Immigration from China
The earliest, best-documented account of when Chinese began to arrive in the United States comes from the memoirs of an intellectual named Yung Wing. Yung was a student under the sponsorship of American Christian missionaries and went to Hartford, Connecticut, in 1847 to further his studies. Yung eventually graduated from Yale University and married an American woman. They had two children, who also attended Yale. Yung worked with the Qing administration to set up a program that eventually sponsored an additional 120 male Chinese students to study in Hartford as part of a government reform effort. Wing also lobbied against the Chinese Exclusion Act of 1882, which only the states of Massachusetts and Connecticut did not ratify.
Meaningful immigration from China occurred during the California Gold Rush. People came from all directions to seek their fortunes after the news spread of gold being discovered at Sutter's Mill in 1848. It is estimated that some 25,000 Chinese arrived in California from 1849 to 1851.
Chinese laborers also found work in the railroad, lumber and agricultural industries. They came through entry portals up and down the West Coast, from Vancouver to southern California. They also came through labor networks that had routed them into Mexico and Cuba. The overwhelming majority of the laborers were men, and as their numbers grew, they quickly set up networks of supporting enterprises in urban centers and towns across the West.
As the West boomed, however, competition for jobs increased, and economic depression ensued by the early 1870s. Chinese laborers faced increasing discrimination and persecution by other ethnic labor groups. The Chinese were willing to work for lower wages, which pitted them against various interest groups, from those who were seeking to build labor unions to those who felt that America was only for Europeans to those who were against foreigners of any sort. The persecution was often violent, including total destruction of property, and sometimes deadly. And the economic depression of the early 1870s fueled the enmities.
By 1882, the interest groups successfully won passage of the Chinese Exclusion Act, which prevented Chinese laborers from entering the country altogether. The Exclusion Act also prevented immigrants who were already in the country from being allowed to bring their wives or children. Merchants, diplomats, students, and all who could prove they were the son or daughter of an American citizen were exempted. The Exclusion Act was renewed in 1892 and made permanent in 1902, not to be undone until the 1943 Immigration Act instated new regulations across the board for all immigrants.
The 1906 San Francisco earthquake destroyed the immigration records for the Chinese in California. There was no way for anyone to know who was or was not a legitimate citizen under the existing laws. Suddenly and serendipitously, many Chinese could get around the laws of the Exclusion Act and claim their right to be in the country. Furthermore, this allowed people to bring over spouses, sons and daughters, which led to the "paper sons" and "paper daughters" phenomenon.
The Angel Island Immigration Station operated from 1910 to 1940, and, like Ellis Island for the East Coast, it became the symbolic portal for West Coast entry into the United States. Unlike Ellis Island, however, its message was one of discriminatory exclusion rather than of welcome. In response to domestic labor interests, immigration laws became increasingly restrictive, barring entry to Asian immigrant workers from China, India and the Philippines.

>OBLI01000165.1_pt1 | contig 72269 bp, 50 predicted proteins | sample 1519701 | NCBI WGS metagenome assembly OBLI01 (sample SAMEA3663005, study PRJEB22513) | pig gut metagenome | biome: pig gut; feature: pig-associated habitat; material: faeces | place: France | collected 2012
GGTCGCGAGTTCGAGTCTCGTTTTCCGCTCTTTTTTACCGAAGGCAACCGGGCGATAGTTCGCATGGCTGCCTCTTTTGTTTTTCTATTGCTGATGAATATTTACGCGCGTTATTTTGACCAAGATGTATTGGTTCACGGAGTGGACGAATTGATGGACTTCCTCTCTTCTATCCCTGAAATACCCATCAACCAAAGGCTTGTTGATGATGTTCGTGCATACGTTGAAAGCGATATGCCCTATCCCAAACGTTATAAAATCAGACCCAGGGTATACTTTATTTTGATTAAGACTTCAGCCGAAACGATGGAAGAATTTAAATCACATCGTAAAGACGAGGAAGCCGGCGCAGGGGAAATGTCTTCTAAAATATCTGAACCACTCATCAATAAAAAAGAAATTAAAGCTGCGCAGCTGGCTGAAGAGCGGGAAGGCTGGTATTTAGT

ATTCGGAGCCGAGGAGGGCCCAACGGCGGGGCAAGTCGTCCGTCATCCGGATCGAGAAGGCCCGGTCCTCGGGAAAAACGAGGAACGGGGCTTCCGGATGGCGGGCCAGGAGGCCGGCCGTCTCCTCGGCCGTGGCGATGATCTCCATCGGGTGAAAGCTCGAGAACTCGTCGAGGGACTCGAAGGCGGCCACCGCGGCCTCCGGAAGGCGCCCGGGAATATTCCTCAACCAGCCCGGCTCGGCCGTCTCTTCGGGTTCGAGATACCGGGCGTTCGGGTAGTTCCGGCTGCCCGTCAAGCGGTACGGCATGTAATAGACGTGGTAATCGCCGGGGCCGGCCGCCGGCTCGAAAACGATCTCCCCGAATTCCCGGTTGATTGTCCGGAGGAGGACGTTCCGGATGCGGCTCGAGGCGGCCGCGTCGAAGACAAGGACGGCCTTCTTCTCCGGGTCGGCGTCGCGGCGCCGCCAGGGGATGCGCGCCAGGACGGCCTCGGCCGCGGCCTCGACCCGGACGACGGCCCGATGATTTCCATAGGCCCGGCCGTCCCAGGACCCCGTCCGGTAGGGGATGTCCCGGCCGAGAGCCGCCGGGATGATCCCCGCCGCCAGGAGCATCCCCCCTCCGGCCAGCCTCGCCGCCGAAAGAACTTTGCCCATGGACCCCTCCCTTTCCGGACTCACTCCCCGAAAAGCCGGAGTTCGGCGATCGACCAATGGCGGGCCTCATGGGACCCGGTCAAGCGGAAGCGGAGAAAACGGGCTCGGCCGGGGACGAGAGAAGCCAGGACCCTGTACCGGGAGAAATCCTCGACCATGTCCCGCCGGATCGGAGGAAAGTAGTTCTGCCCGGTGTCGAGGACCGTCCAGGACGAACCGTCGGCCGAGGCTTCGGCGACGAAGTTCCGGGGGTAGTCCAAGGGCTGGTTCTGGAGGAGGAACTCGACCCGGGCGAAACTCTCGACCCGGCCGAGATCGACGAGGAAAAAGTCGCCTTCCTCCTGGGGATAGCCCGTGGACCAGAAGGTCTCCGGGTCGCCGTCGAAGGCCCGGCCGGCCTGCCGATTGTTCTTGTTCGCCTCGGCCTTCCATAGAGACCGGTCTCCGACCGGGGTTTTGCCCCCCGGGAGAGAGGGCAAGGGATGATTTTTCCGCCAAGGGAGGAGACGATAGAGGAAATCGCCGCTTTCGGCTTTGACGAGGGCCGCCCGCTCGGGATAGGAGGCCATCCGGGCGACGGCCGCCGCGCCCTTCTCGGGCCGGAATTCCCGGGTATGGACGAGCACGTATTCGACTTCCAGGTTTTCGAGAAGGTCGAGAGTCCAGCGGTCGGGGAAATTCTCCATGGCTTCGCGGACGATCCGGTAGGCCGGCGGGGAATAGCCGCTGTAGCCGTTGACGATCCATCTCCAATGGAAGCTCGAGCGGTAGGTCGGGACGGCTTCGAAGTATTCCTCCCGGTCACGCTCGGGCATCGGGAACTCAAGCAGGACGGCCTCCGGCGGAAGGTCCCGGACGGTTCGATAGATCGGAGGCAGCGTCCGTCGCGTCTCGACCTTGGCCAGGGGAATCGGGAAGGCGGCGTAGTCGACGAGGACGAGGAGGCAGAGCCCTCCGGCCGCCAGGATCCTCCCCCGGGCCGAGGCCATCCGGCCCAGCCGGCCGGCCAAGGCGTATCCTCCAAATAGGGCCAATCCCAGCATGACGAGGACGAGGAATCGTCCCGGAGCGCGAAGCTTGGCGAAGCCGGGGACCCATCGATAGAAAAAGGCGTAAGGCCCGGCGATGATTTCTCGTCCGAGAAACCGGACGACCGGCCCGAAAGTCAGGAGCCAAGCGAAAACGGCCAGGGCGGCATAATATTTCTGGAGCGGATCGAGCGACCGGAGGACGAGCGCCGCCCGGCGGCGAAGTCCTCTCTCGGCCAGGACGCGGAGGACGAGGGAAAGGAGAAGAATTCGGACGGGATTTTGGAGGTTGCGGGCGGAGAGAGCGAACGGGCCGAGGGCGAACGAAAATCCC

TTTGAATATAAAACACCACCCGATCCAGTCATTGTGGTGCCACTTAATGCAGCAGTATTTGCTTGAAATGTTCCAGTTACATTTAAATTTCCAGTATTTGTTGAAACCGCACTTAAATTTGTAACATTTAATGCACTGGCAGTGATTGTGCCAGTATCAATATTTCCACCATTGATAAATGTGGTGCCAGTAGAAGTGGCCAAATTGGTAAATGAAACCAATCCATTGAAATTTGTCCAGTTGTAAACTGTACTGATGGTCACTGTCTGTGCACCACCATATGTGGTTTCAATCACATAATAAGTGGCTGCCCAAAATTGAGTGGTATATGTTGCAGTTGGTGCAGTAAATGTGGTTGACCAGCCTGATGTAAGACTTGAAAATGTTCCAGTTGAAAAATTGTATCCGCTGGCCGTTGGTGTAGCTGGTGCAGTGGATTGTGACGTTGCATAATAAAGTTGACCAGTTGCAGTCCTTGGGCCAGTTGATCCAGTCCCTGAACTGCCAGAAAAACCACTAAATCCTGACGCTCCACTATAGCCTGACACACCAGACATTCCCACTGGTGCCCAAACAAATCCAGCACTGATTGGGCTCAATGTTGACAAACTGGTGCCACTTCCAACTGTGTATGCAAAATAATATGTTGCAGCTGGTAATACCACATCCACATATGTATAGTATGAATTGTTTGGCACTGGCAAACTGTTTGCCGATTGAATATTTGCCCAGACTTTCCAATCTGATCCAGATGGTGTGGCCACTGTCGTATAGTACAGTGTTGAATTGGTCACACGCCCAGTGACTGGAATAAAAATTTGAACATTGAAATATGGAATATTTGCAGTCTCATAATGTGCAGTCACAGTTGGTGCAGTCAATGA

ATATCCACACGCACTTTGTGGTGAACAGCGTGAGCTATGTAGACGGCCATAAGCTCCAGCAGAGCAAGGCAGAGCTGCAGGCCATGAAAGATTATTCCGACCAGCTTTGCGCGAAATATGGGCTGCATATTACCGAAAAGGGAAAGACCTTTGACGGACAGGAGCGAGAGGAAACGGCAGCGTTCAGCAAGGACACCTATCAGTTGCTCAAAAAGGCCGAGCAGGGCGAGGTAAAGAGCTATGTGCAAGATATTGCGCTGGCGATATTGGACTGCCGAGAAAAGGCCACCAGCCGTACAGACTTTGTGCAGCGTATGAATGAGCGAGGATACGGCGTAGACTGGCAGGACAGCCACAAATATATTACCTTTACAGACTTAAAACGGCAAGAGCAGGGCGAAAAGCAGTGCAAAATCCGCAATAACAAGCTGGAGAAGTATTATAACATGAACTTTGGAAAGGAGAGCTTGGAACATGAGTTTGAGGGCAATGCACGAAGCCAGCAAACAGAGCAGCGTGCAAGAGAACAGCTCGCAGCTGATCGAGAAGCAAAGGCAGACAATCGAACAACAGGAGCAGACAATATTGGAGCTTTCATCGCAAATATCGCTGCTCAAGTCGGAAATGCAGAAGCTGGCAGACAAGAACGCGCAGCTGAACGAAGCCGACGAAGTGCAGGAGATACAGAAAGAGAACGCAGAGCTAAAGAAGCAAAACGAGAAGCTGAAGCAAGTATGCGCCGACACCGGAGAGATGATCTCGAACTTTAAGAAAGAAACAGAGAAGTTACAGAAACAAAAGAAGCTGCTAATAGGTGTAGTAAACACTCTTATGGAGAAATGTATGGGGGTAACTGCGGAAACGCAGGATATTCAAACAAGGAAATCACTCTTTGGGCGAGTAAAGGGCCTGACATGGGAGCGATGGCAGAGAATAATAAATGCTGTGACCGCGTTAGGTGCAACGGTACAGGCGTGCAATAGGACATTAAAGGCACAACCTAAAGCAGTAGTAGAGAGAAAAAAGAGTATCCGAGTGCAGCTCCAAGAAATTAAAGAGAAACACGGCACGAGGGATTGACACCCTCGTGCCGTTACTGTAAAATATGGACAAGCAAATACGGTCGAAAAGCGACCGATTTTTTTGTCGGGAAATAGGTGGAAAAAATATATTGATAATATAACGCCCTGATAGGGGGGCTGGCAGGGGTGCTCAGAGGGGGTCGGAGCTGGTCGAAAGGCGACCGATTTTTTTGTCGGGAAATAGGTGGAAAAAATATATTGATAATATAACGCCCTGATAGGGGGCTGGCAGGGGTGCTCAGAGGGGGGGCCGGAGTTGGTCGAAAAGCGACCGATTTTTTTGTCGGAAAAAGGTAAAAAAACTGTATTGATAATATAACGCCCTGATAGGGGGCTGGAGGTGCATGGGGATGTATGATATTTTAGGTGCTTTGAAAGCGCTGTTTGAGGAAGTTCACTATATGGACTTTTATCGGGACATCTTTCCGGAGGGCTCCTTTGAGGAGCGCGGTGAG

Hopeful Chinese immigrants, legitimate or not, were held at Angel Island for lengthy periods of time -- a few months to more than a year -- and subjected to grueling, repetitive interrogations before given passage or deported. These detainees authored many poems, which they carved into and wrote all over the immigration station's walls. California park ranger Alex Weiss discovered the writings and carvings in 1970.
After enduring decades of discrimination, the negative image of Chinese in the American consciousness began to change in 1930s and 1940s. Pearl S. Buck's The Good Earth (1932) portrayed the Chinese as long-suffering, sturdy peasants. Hollywood made a movie from it starring Katherine Hepburn. Meanwhile, China's resistance against Japanese imperialism and the elegance of Madame Chiang's appeals won widespread admiration. After Japan bombed Pearl Harbor and the United States joined the war effort, the two nations officially became allies.
Richard J. Walsh, husband of Pearl Buck and a New York publisher, headed the Citizens Committee to Repeal Chinese Exclusion and Place Immigration on a Quota Basis, which formed in 1943 and drew members from a wide spectrum of the upper class and intellectuals. The group was instrumental in arguing for the Exclusion Act's repeal as both an issue of equal treatment on principal and as a protection for labor interests -- that cooperation from China could be gained to assist in curbing illegal immigration if only there was not such total and broad exclusion, as the act currently mandated.
Furthermore, there had been a key international relations shift, which led to a public opinion shift. World War II had produced widespread anti-Japanese sentiment and support for Japanese American internment while elevating the plight of the Chinese in their fight against imperialism and totalitarianism.
Roosevelt, in supporting passage of the new immigration allowance for Chinese, declared, "While it would give the Chinese a preferred status over certain other Oriental people, their great contribution to the cause of decency and freedom entitles them to such preference."
Attempts were made to address family reunification and allow wives of Chinese American citizens to enter, but this would have to wait until 1965.
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